Tuesday, December 26, 2006


More about Universal Health Care

Today (St. Stephen's Day, 2006) blogger and writer Ezra Klein writes in the Los Angeles Times that the days of our present broken health care system are numbered. The present system is based on providing subsidized health insurance as a perquisite of employment. Employers are beginning to abandon the system because of the rapidly increasing cost of health insurance.

What are the alternatives? Klein lists two models:
  1. Extend Medicare to provide coverage for every American. Congressman Pete Stark of California favors this approach.
  2. Establish a legal requirement for every person to buy health insurance and require insurance companies to provide plans at reasonable cost. This is the essence of the Massachusetts plan. In addition, Massachusetts provides financial assistance to low income residents who otherwise can not afford health insurance.

Both of these models are institutions that are currently in operation. Medicare has existed since the mid 1960's. The public knows how it operates. It is a popular program. It's good, if not perfect. The Massachusetts plan has only recently begun to operate. It is too early to assess its performance and popularity with the public. I have written elsewhere that I regard the Massachusetts plan as something like a band-aid applied to our existing broken system. It has the advantage or disadvantage, depending on your point of view, of keeping the private insurance industry in the profitable business of supplying health insurance to healthy, young people.

Mr. Klein has a critical view of a plan put forward by the private insurers:

The most compelling evidence that resistance to reform is futile, however, is
coming from the insurers themselves. Cognizant that Congress and the nation are
tiring of the current dystopia, the insurance industry recently released its own
plan for universal healthcare.It's a bad plan, to be sure. Its purpose is more
to preserve the insurance industry's profits than improve healthcare in this
country. But the endorsement of universality as a moral imperative, and the
attempt to get in front of the coming efforts at reform, mark the emergence of a
distinct rear-guard mentality within the insurance industry. Their game is up,
and they're turning some of their attention to shaping their future rather than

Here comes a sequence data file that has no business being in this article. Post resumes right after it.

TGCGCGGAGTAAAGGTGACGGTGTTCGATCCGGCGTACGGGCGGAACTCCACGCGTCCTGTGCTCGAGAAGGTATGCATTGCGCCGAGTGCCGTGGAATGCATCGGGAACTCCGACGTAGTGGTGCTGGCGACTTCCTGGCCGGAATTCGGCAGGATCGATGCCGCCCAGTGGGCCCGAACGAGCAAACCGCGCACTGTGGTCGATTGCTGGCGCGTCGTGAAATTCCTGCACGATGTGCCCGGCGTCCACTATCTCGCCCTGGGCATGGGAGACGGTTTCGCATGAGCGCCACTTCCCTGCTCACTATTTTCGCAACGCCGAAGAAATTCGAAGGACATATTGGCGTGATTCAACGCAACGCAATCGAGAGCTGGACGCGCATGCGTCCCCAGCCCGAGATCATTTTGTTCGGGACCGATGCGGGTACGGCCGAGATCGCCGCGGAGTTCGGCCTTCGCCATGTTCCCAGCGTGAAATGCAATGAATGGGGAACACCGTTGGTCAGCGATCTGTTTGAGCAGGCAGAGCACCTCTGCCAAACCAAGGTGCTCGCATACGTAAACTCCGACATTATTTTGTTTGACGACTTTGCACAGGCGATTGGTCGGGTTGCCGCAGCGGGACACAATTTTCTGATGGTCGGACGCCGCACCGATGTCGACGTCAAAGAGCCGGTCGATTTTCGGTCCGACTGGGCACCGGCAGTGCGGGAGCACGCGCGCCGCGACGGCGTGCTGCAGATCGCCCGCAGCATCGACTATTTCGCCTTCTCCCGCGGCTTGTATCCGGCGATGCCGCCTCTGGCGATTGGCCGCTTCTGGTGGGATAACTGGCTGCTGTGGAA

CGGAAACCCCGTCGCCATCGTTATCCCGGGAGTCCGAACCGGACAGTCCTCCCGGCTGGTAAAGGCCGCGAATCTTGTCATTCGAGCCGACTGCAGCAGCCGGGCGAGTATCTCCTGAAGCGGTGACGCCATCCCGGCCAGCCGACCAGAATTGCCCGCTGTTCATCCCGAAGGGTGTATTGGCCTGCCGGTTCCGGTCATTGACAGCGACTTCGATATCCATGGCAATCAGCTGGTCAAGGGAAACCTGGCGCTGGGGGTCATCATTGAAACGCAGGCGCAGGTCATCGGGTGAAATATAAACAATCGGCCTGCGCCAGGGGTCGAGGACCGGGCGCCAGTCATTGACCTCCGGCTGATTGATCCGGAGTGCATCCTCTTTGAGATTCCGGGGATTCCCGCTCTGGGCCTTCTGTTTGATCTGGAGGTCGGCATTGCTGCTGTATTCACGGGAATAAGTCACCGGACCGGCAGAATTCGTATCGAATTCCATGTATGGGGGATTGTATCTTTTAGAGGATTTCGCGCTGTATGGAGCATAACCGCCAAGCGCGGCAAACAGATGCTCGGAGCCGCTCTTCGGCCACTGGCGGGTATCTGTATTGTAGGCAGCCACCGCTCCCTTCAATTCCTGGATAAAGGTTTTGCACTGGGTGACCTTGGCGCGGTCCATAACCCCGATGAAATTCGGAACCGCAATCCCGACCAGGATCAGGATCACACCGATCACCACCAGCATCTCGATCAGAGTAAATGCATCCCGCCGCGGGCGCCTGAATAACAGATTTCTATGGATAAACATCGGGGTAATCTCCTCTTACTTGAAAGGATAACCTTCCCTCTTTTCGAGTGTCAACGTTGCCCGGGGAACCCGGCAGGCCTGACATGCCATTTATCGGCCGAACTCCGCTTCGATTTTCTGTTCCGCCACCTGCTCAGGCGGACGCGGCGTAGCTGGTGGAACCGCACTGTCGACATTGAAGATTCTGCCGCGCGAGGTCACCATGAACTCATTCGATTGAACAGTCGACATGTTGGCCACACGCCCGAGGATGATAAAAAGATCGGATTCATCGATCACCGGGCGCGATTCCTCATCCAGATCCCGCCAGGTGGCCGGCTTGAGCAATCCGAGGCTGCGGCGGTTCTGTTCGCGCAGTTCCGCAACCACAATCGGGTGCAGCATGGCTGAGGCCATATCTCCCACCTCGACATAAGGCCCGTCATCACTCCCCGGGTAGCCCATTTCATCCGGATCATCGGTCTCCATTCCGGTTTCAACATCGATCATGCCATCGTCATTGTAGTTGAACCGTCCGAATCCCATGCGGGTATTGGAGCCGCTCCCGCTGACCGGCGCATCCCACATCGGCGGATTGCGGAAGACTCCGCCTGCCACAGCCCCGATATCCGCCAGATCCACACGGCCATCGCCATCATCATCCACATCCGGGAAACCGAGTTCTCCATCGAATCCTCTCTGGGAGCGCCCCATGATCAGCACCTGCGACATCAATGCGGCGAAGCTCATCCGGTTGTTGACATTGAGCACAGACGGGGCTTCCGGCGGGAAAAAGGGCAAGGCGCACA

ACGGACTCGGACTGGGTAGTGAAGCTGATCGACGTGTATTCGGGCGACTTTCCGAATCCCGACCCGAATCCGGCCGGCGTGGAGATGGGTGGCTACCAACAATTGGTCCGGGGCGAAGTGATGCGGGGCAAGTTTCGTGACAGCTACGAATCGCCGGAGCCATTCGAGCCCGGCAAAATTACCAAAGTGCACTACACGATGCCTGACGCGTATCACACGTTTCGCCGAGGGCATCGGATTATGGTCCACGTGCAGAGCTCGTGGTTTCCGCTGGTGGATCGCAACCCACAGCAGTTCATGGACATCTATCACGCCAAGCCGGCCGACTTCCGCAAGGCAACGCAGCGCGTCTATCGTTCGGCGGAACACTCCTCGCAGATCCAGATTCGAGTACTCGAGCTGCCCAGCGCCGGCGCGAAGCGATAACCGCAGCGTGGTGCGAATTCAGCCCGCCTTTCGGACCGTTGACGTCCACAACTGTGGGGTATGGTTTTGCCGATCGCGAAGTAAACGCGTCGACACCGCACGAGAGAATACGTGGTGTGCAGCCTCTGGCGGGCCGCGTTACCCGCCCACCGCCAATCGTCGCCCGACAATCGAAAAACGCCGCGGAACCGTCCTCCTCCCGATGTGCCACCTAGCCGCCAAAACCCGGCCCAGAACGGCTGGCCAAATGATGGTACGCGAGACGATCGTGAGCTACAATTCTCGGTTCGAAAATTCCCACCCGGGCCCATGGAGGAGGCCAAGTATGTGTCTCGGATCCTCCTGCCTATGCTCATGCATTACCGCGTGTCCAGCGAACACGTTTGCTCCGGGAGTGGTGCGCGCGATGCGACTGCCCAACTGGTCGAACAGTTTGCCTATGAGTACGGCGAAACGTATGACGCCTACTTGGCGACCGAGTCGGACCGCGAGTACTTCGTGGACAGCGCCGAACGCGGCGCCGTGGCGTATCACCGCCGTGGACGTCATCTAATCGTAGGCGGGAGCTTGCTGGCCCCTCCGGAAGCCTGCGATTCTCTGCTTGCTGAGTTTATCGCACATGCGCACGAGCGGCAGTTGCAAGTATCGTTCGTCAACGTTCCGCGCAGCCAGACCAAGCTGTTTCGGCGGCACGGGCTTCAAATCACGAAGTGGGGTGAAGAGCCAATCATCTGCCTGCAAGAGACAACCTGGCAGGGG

betting that they can continue protecting their present.

Mr. Klein mentions three elected officials who propose to support changes in our present health care mess. Pete Stark, a Representative from California and probably the new Chairman of the Health Subcommittee, favors a "Medicare for all" solution. Senator Ron Wyden of Oregon has assembled a coalition of "union leaders and corporate chief executives" to put together a plan similar to the Massachusetts plan that would rely on existing private insurance companies to provide health insurance. Governor Arnold Schwarzenegger of California recently vetoed a bill passed by the State Legislature that would have established universal health insurance as the plan for California. However, he now says that he wants to work with the Legislature and others to create a universal health care plan for the State.

Mr. Klein sees the acceptance of the failure of the present system as a hopeful sign. There is recognition of the need for health care to be universally available to all regardless of income. One way or another, he feels, we will find our way to something that is better than what we now have. It will be better in that it will be less expensive and will provide better care for everyone. We Americans spend more per person on health care than any other nation on earth, but the results of our system measured in life expectancy and infant mortality are rather poor in comparison with the results in other industrial nations.

I am not as optimistic as Mr. Klein. Big Pharma and big Insurance are too big and too profitable to succumb without a terrific struggle. We saw what they could do in 1994 when they defeated President Clinton's attempt to achieve universal health care. It may be that, for the time being, we will have to be content with a plan like that of Massachusetts that keeps big Pharma and big Insurance as profitable entities. Governor Schwarzenegger, for example, has slhown his disdain for the Medicare or the Canadian models because they both involve a change of funding from private insurance premiums to public taxes. The fact that most individuals will have actually less out-of-pocket expenses under a Medicare or Canadian type of system than at present doesn't convince either him or his hard-line Republican allies that the change should be accepted.

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